Inner Touch – 100% Gone 

Inner Touch
100% Gone 
Cosmic Resonance
Toronto, ON
RIYL: Four Tet; CFCF; staring into space 

Operating under the Inner Touch moniker, Toronto-based musician Nicolas Field delivers their debut electronic album in a departure from their punk background with five contemplative dance tracks dedicated to “transformation and relinquishment.” 

Opener “Dripping” elicits the come-up of dancefloor sweat, layering notes that also offer a level of sadness and reflection. The mystery of a title like “Gone” is supported by the owl-like samples and late-night bass tones that simulate a late walk alone, imagining for a short second that you’ve disappeared forever. “Persona” presents a complexity of sounds, from metronomic to meandering, and plays with the concept of identity through the splicing of indecipherable vocal samples. 

The pulsing beauty of album standout ‘Aries’ recalls some of my greatest associations with the star sign – optimism and exploration. I have always wondered how artists choose titles for lyric-less works. Labels can often elude the listener, which is not to say that they appear arbitrary, but more like a secret held by the producer. 100% Gone hands these titles over with context and care. 

Katerina Stamadianos

Vagina Witchcraft
Vagina Witchcraft
Self-Released
Winnipeg, MB
RIYL: Vile Creature; WAKE; Fuck The Facts

I challenge anyone to find a more impassioned four minutes and twenty three seconds to be put to record this year than the introduction to Vagina Witchcraft’s debut— and that happens before even a note of music is played. Taken from vocalist Kayla Fernandes’ speech at a Winnipeg Black Lives Matter rally in June, which was in response to the deaths of Breonna Taylor, George Floyd, and Winnipeg’s own Machuar Madut, the intro unequivocally positions the band and their music as anti-racist and anti-oppressive. It’s a bold but important distinction in the realm of metal where many fans and musicians alike either strive for an “apolitical” stance of ignorance and cowardice or are outright white supremacist scum. 

This context helps set the stage for when Fernandes sings the words “fear me, I am the fucking devil” on the album’s first musical track, “Mercury.” Its anguished bass, drums, and guitar punctuate Fernandes’ bellows and emphasize their fury before the group locks into a double speed doomy torrent that sends the song into a groovy spiral. With each subsequent song Vagina Witchcraft deftly deploy some trademark occult themes and depressive soundscapes of true doom aficionados, that alongside their strong political sensibilities make their music a truly vital expression. 

Michael Rancic

Jazz Codrington – K.O.

Jazz Codrington
K.O.
Self-Released
Halifax, NS
RIYL: the lo-fi hip-hop radio stream on YouTube; Street Fighter II for Game Boy

I guess it’s too easy to say that Jazz Codrington’s K.O. is a knock-out EP but there, I’ve said it anyway. Made on a PO-33 Knockout – a vocal synthesizer and sequencer – K.O. is six compact trip-hop tracks that hypnotically bob and weave from your ears into your chest. In under 12 minutes, Codrington pays tribute to Muhammad Ali and creates glitchy sound worlds that can act as either background music or places to get lost. If you choose the latter, you will find delight in small details like the ringside bell on “Heavy Weight Champion” and the slinky guitar riff on “Soul of a Butterfly.”

If you can’t get enough of K.O., the five other releases by Codrington from this year are also dazzling treats.

Laura Stanley 

Jennifer Castle – Monarch Season

Jennifer Castle
Monarch Season
Toronto, ON
Idée Fixe/Paradise of Bachelors
RIYL: Linda Perhacs; Kath Bloom; dad-mode Bill Callahan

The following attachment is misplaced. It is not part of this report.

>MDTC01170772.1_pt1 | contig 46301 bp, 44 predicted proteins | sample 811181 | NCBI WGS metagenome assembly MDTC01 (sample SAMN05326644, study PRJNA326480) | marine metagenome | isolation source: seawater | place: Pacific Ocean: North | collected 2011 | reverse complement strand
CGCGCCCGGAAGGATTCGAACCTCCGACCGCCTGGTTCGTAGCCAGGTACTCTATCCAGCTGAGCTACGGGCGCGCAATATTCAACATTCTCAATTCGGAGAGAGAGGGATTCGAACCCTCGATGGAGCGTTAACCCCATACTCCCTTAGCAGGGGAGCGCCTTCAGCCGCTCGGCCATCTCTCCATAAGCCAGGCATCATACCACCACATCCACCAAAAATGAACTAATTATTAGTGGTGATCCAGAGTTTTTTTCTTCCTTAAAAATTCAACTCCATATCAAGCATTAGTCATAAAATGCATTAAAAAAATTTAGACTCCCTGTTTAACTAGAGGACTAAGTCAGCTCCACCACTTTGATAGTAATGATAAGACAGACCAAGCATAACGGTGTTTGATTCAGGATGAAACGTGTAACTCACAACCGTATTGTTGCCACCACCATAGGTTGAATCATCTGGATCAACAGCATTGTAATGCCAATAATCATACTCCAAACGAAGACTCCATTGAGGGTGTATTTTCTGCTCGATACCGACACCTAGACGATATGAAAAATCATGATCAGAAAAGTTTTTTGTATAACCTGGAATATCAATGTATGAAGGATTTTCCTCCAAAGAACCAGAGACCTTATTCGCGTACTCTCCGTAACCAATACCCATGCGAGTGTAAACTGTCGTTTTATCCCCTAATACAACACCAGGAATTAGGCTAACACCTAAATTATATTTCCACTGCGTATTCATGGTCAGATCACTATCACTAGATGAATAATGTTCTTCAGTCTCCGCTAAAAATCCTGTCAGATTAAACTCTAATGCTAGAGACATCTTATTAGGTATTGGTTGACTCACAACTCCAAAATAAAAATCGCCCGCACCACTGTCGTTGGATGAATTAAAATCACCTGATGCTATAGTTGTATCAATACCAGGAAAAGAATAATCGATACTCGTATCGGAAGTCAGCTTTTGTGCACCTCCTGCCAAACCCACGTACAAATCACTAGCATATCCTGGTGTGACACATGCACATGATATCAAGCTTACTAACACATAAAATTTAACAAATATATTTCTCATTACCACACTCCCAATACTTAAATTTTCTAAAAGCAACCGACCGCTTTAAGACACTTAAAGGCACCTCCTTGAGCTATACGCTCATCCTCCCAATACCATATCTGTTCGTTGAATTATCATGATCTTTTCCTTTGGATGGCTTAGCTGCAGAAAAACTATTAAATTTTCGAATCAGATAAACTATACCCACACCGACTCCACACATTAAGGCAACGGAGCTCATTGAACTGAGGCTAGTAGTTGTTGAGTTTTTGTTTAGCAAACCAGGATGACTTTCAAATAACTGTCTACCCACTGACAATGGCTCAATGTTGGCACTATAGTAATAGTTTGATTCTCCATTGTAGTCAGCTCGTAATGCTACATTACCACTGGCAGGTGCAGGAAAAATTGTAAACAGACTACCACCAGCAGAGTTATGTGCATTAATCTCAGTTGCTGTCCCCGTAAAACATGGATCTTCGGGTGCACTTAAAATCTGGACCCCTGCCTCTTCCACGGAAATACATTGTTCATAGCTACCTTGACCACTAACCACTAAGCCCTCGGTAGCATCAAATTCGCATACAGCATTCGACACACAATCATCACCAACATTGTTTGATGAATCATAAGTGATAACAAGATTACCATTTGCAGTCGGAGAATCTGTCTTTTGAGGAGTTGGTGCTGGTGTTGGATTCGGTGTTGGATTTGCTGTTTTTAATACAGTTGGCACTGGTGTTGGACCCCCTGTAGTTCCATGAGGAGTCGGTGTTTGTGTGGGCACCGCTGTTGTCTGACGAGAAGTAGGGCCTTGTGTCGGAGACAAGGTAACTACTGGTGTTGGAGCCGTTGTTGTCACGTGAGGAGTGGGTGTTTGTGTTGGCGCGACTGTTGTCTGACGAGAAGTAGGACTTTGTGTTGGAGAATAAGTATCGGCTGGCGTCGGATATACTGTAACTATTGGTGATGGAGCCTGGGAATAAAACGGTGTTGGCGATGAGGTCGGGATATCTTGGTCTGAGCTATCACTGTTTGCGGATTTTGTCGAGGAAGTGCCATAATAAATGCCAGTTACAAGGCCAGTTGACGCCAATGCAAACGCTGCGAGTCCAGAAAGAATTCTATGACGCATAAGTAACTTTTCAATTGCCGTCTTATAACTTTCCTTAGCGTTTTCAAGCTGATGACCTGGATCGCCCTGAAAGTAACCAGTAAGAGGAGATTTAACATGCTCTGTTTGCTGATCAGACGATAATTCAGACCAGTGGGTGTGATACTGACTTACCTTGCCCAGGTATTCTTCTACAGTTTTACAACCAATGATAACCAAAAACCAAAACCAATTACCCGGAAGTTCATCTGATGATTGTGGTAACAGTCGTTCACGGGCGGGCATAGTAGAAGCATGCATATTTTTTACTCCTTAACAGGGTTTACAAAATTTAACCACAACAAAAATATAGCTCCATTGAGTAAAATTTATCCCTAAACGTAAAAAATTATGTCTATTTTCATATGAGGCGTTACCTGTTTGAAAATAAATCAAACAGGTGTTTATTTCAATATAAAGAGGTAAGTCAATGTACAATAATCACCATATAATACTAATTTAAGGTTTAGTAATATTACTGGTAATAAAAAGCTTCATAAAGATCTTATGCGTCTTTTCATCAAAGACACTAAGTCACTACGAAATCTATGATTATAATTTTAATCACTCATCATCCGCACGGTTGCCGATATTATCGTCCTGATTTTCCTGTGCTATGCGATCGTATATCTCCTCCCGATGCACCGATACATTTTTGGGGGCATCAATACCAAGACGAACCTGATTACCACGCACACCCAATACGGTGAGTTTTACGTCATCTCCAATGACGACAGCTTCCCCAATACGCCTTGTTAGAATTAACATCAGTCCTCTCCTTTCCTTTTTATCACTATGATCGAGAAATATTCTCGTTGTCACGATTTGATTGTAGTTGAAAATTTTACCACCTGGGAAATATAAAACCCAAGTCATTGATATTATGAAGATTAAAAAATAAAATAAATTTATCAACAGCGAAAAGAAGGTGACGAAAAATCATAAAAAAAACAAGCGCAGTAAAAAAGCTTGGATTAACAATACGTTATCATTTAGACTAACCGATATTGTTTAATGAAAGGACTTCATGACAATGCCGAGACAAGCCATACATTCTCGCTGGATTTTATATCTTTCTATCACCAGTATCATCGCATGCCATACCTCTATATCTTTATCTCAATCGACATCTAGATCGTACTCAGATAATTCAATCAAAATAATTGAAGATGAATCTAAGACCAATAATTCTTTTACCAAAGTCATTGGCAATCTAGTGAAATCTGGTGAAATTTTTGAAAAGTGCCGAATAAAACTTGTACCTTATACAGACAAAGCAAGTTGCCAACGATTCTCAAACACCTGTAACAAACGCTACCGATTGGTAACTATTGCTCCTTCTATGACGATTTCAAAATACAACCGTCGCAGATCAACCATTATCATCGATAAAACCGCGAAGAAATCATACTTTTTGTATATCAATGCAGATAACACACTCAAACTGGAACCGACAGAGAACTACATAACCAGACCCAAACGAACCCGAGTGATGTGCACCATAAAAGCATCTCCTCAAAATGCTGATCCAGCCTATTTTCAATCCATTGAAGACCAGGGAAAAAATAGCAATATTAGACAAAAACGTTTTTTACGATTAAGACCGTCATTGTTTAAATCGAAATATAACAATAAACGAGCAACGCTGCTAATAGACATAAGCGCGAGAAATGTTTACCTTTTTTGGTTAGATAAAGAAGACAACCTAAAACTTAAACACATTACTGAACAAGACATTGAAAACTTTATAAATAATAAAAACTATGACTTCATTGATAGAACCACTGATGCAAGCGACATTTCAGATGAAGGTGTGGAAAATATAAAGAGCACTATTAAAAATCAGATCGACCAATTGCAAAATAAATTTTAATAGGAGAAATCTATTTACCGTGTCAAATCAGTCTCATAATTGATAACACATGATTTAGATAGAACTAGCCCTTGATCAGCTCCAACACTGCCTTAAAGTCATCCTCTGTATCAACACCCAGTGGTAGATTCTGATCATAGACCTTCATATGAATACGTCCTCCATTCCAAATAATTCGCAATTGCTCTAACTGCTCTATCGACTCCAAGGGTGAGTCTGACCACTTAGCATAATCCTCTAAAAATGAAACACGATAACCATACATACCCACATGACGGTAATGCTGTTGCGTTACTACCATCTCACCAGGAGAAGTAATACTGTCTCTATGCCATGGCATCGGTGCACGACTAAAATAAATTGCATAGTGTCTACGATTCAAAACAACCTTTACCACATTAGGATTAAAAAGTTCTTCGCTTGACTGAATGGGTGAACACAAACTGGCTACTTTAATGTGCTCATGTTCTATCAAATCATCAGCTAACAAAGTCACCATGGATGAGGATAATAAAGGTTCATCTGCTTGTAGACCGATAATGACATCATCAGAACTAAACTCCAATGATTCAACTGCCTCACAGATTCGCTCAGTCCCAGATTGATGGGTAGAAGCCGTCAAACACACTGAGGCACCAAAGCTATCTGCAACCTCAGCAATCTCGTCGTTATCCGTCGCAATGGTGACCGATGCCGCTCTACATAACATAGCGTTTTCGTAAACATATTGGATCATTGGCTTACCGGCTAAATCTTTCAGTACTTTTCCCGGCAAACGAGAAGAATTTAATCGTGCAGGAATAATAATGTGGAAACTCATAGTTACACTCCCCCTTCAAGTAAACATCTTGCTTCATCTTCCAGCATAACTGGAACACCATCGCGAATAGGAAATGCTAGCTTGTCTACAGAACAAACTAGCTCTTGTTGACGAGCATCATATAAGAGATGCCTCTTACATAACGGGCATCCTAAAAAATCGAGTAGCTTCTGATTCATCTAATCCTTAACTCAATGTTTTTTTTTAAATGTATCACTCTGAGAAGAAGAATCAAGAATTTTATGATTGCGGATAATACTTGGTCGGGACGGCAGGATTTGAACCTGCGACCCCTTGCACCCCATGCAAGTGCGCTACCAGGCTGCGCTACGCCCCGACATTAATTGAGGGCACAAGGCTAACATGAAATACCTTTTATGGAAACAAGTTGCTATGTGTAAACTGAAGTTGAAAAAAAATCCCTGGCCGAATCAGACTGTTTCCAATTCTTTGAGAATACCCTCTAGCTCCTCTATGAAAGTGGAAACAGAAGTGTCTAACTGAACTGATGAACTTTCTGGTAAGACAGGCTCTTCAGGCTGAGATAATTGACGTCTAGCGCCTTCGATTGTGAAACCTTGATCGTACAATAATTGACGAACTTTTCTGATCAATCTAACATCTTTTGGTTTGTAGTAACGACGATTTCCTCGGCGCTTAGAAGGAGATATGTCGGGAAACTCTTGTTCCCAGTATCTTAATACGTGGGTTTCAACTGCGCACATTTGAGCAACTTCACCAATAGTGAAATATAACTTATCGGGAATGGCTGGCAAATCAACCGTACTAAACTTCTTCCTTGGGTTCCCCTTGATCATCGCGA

Over the past 15 years, Jennifer Castle has quietly built up a devoted following with her beautiful, humane folk music. From her early days at intimate Toronto venues like the Tranzac Club and Double Double Land to her jam-packed winter solstice concerts each December, she has spent the past decade recording and performing with a large band, adding pieces to her caravan until it became a choogling country-rock chuckwagon. That changed in 2019 when Castle’s solo tour dates opening for Neko Case inspired her to make her sixth LP completely on her lonesome, returning to the spare sound of her origins as Castlemusic

Finding time away from work as a doula, Castle was joined by producer Jeff McMurrich in her rural home by Lake Erie. Recording with the light of the moon and the sound of the water lapping through her windows, she wove together the understated sonic tapestry of Monarch Season with only her voice, acoustic guitar, piano, and a healthy dose of harmonica. On these nine songs, Castle’s quivering voice and unhurried melodic approach meditates on big ideas including justice, the environment, and how cities aren’t changing fast enough to keep up with their problems. 

In a sly nod to soul singer Jimmy Ruffin, Monarch Season closes with Castle posing the question “what becomes of the broken hearted?” She might not have an immediate answer, but does believe in bringing troubled people together, packing sheet music inside copies of the album so anyone can sing and play along. 

Jesse Locke  

Kass Richards
The Language Shadow
Good Cry Records
Toronto, ON / Boston, MA
RIYL: Julia Holter; Palace Brothers; the lost cities of your imagination

In 2017, Kass Richards was welcomed into the ever-swelling ranks of the U.S. Girls live band, becoming one of 20 collaborators surrounding Meg Remy for the recording of her latest album, Heavy Light. That collective experience at Montreal’s storied Hotel2Tango studio proved to be so creatively fruitful that Richards decided to continue the experience in the same location with a smaller version of its congregation. Her debut full-length features co-production and keys by Basia Bulat, the Arcade Fire’s Tim Kingsbury on guitar, and U.S. Girls’ Geordie Gordon adding to the atmospheric instrumentation.

The Language Shadow has the bones of a rustic singer-songwriter project, with Richards initially recording her vocals and nylon string guitar live, yet by improvising its accompanying arrangements the album is imbued with a mystical quality. This is reinforced by the sacred source texts she chooses to adapt, including passages from Shakespeare’s The Tempest on opener “Full Fathom Five,” which sets a gorgeous tone for the album with its shimmering Appalachian dulcimer. She continues to pay tribute with a wonderfully sparse cover of the Kinks’ “Strangers,” but it is Jennifer Castle’s immortal “Nature” that receives the most reverent treatment thanks to the sweeping cellos of Zou Zou Robidoux.